Adopting Research to Improve Care (ARTIC)

What is ARTIC?

The Adopting Research to Improve Care (ARTIC) Program is a proven model that accelerates the spread and implementation evidence-based health care interventions into broader clinical practice across Ontario’s health system.

Why ARTIC?

Too often research evidence that improves quality care is successfully implemented and adopted into practice in one organization, yet this knowledge is never spread to other organizations. The ARTIC Program’s unique model of supporting and accelerating the use of evidence-based care means we’re able to implement change a lot faster – within 2 years, instead of 17.

By helping to quickly and effectively spread evidence-based interventions, ARTIC ensures patients across Ontario receive the highest quality care.

How does ARTIC work?

Every year, the ARTIC Program issues a call for proposals for projects that will spread high-impact clinical interventions or practice changes that proven to work and are ready for spread. After completing a comprehensive review process, a project(s) is selected to spread across Ontario’s health system.

Effective evidence implementation and change management requires large investments of time, resources and knowledge.

ARTIC breaks down the barriers that commonly prevent uptake using a model that is based on five enablers:  strategic selection of interventions that have the potential for high impact; education and training; guidance and facilitating; executive championship and a clear governance structure; and evaluation.

ARTIC’s unique and proven infrastructure brings evidence-based care faster and more consistently to more people in Ontario and is now a resource for all health care organizations across Ontario.

Do you have proven research evidence that has already been implemented and is now ready for spread? Stay tuned for ARTIC’s annual call for proposals.

Background

The Council of Academic Hospitals of Ontario (CAHO) originally developed the ARTIC Program in 2010 to accelerate the adoption of research evidence within hospital settings. In 2014, CAHO and Health Quality Ontario (HQO) formed a partnership to transition ARTIC into a provincial resource to support the rapid implementation of evidence-based interventions across the range of health care delivery organizations in Ontario.

Current ARTIC Projects

  • Primary Care Memory Clinics, led by Dr. Linda Lee, enable family doctors in rural, remote and underserved Ontario communities to provide better care for those living with memory disorders. More than 85 memory clinics have been established across Ontario. With support from ARTIC, Dr. Lee will train clinicians and other health professionals in an additional 17 clinics in isolated and underserviced communities, accelerating the spread of a proven intervention that improves the quality of care for people living with dementia.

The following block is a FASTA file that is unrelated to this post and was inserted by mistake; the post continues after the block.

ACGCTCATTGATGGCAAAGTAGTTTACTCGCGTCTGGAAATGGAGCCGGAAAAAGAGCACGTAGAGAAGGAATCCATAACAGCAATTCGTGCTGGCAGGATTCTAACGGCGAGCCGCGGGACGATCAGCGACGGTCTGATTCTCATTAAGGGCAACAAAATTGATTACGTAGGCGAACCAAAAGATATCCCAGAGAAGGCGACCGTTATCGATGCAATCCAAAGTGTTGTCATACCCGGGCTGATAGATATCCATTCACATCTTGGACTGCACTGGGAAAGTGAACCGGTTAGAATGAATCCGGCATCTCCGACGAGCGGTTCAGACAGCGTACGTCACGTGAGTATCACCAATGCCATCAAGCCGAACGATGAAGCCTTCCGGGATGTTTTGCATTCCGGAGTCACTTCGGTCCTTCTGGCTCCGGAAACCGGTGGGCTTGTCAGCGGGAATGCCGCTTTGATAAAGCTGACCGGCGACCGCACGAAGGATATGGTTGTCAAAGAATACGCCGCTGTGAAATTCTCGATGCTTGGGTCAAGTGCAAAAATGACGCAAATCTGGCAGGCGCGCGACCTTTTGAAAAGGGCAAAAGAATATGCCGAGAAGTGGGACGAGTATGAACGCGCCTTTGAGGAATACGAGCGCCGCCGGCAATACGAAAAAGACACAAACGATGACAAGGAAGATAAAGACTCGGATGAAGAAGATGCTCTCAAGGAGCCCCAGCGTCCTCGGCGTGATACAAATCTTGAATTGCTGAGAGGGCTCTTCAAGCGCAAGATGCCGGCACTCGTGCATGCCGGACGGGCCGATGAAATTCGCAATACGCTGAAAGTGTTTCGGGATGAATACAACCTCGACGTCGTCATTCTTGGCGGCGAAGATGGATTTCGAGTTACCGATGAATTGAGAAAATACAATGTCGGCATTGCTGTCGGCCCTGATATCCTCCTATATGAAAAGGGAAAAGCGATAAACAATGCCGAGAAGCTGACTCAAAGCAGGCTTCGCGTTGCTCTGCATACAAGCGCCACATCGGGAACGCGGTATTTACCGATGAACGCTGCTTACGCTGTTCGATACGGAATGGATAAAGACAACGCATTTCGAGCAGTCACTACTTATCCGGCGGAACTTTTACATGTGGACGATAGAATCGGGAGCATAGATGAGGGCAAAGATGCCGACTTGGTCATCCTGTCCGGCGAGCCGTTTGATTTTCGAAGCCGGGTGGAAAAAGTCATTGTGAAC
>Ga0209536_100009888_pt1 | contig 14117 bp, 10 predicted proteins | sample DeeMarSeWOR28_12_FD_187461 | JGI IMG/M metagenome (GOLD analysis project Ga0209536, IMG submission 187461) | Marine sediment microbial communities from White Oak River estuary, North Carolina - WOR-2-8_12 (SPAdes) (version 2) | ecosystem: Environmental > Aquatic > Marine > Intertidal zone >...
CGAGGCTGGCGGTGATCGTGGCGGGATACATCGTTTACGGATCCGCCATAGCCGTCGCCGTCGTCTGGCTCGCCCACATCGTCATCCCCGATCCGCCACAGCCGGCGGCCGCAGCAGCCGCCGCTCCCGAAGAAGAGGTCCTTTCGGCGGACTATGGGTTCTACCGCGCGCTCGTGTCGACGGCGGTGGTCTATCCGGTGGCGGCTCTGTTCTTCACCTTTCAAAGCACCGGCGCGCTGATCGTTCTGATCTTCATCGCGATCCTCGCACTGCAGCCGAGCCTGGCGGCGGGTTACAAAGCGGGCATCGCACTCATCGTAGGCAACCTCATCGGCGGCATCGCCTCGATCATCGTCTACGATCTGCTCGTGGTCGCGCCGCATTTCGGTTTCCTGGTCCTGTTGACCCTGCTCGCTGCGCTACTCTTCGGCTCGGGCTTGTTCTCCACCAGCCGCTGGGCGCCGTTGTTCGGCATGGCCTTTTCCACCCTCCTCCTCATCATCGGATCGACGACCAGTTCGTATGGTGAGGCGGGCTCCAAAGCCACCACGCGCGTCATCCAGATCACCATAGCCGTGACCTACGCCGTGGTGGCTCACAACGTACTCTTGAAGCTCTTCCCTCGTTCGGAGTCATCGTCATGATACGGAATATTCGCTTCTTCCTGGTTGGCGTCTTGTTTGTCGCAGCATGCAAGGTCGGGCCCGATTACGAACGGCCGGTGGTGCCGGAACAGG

• Choosing Wisely: An Idea Worth Spreading, led by Dr. Donna McRitchie and Deepak Sharma (North York General Hospital), aims to enable the adoption of hospital-relevant Choosing Wisely recommendations among the Joint Centres for Transformative Health Care Innovation, as well as targeted primary care recommendations across the associated Departments of Family and Community Medicine. The project will also develop implementation toolkits to be shared with health care providers across Canada.
  • Depression and Alcoholism – Validation of an Integrated Care Initiative (DAVINCI), led by Dr. Andriy Samokhvalov and Saima Awan (CAMH), aims to ensure patients with both a major depressive disorder (MDD) and alcohol dependence (AD) have access to a person-centered, evidence-based integrated care pathway;
  • Mentorship, Education, and Training in Addictions: Primary care-Hospital Integration (META:PHI), led by Dr. Meldon Kahan (Women’s College Hospital), integrates the alcohol or opioid addiction treatment provided by emergency department staff, addiction physicians, and primary care providers;

ARTIC Special Event

CAHO hosted a successful full-day event celebrating the ARTIC Program on March 3, 2014 at the Li Ka Shing Knowledge Institute of St. Michael’s Hospital. This event, “Strong Foundations, New Collaborations,” profiled the CAHO community as innovators and leaders with a commitment to improve Ontario’s health care system. The common themes presented were: adopting research into practice requires partnership, collaboration and change management; and this is purposeful work that requires infrastructure, support and accountability.

This event underscored ARTIC’s tremendous potential to spread across the province with the help of valued partners including The Honourable Deb Matthews, Minister of Health and Long-Term Care (MOHLTC); Susan Fitzpatrick, Assistant Deputy Minister, Negotiations and Accountability Management Division, MOHLTC; and Dr. Joshua Tepper, President and CEO, Health Quality Ontario (HQO).